Alongside my counterparts from the Global Youth Biodiversity Network, I spent my time being pulled in all directions – meeting with negotiators and decision makers from various national governments, tracking working groups, and speaking at media events. It was humbling to be so actively engaged by high-level representatives and youth delegates alike. I know I was not the only youth feeling the weight and urgency of voicing our perspectives, as so many of us were so vigorously in action. Without question, youth delivered on holding decision-makers accountable, and the impacts of their voices highlight why our environment is in desperate need of further youth engagement.
After weeks of drama, grief, and anticipation, the congress triumphantly closed with a Global Biodiversity Framework. Although the targets are perhaps not as robust as we had wished, they are, in many ways, better than we expected. I leave COP15 extremely optimistic from witnessing the intensity and drive of those committed to restoring and protecting the planet’s biodiversity.
Looking beyond COP15, governments will begin to implement the framework – but this agreement will only be effective if it is supported by citizens, NGOs, and corporations. So, I hope to see greater public engagement towards the biodiversity conservation movement. I hope to see greater appreciation and commitments towards marine restoration and protection. I hope to see youth making waves, driving ambition, and holding decision makers accountable.”
Marie-Morgane Rouyer, France:
“I came to COP15 as part of the delegation of the Global Youth Biodiversity Network (GYBN), of which I am an active member of its European chapter. My role in the delegation was to help coordinate the French-speaking group, especially linked to the policy activities we were undertaking, such as following the negotiations, creating links between youth delegates and their national representatives and presenting our priorities to country delegates.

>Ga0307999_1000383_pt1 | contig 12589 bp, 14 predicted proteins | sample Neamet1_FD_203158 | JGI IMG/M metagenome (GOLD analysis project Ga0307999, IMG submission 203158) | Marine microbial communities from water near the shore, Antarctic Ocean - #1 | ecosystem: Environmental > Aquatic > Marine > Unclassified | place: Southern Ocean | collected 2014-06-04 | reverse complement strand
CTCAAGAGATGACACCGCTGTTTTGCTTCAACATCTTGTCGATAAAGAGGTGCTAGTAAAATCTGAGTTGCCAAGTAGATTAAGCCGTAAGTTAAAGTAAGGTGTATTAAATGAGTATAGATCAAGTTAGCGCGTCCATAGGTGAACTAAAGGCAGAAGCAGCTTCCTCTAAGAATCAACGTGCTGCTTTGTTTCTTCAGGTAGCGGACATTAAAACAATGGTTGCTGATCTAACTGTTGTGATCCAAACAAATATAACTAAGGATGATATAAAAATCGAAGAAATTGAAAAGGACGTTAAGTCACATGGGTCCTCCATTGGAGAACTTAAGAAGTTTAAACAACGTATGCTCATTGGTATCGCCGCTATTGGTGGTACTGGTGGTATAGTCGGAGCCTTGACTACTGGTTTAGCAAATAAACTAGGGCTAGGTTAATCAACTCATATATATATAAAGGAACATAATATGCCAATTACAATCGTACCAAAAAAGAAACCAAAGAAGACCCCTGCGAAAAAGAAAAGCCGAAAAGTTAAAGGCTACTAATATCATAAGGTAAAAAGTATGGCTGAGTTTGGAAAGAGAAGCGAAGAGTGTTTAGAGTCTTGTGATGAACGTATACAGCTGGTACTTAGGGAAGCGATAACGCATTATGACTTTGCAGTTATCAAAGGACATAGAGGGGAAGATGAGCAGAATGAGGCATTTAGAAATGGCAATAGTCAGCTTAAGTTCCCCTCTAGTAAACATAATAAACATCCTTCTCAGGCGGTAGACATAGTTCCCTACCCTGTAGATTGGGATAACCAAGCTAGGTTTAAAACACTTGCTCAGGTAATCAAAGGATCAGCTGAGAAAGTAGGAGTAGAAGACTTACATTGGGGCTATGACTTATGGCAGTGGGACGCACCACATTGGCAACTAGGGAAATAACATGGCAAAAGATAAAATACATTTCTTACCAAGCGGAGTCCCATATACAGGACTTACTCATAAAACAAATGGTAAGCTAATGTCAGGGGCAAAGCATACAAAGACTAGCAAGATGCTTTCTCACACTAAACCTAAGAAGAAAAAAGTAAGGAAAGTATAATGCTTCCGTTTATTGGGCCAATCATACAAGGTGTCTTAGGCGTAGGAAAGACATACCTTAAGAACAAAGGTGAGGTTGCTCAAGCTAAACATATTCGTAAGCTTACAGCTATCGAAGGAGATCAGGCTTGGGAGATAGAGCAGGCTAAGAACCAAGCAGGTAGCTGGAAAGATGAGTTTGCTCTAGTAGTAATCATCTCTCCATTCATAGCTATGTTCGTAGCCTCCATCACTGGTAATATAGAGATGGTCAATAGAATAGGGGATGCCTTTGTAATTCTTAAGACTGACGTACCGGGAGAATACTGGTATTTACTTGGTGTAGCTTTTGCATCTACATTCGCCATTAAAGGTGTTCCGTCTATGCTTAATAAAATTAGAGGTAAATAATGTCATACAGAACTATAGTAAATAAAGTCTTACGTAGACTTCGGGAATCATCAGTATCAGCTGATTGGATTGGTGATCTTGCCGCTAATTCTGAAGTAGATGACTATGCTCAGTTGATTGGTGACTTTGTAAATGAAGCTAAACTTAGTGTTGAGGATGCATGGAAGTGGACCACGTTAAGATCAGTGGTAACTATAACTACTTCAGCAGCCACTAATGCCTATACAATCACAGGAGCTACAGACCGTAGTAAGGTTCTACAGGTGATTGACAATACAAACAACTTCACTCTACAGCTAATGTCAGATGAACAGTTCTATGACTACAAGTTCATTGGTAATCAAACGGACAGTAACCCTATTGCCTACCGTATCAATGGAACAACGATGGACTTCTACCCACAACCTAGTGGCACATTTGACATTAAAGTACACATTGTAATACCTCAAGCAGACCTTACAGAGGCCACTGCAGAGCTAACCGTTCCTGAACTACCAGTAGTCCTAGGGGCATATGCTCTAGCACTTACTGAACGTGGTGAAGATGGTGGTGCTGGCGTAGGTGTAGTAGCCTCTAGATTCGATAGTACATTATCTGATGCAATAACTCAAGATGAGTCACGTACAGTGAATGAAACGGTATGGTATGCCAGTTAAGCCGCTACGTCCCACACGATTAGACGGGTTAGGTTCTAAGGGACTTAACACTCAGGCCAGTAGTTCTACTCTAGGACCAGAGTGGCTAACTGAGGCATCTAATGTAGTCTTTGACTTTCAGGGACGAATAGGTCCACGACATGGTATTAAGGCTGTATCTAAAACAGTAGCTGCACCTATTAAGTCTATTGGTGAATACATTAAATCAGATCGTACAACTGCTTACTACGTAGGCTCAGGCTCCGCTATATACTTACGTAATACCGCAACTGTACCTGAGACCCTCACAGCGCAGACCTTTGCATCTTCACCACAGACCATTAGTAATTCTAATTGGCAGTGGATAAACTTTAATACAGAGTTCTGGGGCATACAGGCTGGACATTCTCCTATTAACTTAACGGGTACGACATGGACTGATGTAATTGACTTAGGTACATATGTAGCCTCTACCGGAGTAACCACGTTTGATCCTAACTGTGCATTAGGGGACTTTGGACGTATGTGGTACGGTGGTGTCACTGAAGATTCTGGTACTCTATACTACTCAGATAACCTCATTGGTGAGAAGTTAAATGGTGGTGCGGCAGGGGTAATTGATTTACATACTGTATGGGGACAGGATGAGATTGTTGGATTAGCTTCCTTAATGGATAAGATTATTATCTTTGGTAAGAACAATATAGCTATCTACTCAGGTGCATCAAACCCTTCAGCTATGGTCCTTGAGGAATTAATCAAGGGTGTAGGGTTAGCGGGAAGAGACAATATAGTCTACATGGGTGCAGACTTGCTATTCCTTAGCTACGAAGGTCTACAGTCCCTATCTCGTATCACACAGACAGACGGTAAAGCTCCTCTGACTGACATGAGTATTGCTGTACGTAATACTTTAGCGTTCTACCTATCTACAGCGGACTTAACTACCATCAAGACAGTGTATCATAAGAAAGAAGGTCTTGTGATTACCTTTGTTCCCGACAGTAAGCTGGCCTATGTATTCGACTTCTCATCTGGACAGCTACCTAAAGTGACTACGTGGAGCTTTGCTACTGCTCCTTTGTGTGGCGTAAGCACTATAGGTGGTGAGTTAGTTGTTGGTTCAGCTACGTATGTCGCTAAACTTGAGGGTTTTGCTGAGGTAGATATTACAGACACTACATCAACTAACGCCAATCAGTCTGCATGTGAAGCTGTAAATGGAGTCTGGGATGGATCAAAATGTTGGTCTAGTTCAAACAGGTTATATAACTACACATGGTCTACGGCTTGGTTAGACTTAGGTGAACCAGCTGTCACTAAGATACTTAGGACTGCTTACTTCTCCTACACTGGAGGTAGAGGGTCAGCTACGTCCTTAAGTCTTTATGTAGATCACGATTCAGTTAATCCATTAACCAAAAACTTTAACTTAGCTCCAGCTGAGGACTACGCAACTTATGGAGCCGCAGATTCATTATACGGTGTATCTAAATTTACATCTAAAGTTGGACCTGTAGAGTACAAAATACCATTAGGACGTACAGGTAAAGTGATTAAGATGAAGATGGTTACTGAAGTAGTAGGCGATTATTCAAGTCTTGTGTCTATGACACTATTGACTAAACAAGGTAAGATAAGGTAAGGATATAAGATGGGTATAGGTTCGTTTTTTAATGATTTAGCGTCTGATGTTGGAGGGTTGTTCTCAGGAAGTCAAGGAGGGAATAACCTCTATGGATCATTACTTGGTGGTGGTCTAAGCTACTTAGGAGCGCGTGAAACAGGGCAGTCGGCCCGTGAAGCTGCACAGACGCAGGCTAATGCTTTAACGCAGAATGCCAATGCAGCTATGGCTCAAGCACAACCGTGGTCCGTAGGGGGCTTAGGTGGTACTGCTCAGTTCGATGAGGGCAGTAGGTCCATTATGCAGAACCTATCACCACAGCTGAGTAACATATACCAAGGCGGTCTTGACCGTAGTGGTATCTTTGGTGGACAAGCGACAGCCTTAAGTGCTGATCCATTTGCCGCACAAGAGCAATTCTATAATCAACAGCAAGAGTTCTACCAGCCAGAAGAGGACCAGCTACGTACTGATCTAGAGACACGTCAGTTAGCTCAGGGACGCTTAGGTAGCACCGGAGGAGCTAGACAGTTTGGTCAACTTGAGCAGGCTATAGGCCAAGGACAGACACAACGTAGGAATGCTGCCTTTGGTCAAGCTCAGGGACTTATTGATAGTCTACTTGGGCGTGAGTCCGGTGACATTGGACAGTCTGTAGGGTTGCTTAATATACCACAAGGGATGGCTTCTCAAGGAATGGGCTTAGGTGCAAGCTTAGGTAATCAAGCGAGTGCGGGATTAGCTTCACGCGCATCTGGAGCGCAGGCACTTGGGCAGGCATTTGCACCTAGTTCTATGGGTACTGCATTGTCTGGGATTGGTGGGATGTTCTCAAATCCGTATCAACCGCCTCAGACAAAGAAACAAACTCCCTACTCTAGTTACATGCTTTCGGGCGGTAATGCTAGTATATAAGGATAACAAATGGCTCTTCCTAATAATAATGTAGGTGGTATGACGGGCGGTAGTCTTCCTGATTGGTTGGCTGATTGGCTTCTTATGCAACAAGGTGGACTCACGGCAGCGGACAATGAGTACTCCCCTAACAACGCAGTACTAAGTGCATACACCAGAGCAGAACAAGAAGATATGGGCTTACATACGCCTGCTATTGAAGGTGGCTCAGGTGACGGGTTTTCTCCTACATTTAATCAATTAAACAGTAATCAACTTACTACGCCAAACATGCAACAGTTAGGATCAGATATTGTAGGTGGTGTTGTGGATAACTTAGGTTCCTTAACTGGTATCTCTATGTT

With other GYBN members, we actively followed the marine-related negotiations (among other topics). What I am particularly proud is to see how well we worked together from scratch thanks to all the coordinated effort of our team, learning a lot in just a few days: how the negotiations are working, how to work with Parties before, during and hopefully after the COP, how to spread our messages. Thanks to that we proposed (among other things) that youth (which include many early-career ocean scientists) were included in a paragraph on capacity-building, experience-sharing and partnership activities as a specific category of stakeholder to involve.
I was surprised to see how some countries are being very inclusive of young people and unfortunately how others are not. What I was more disappointed about was to see how the UN processes can be unfair between country delegations: language as a barrier, inequity in capacity to attend these important negotiations between countries.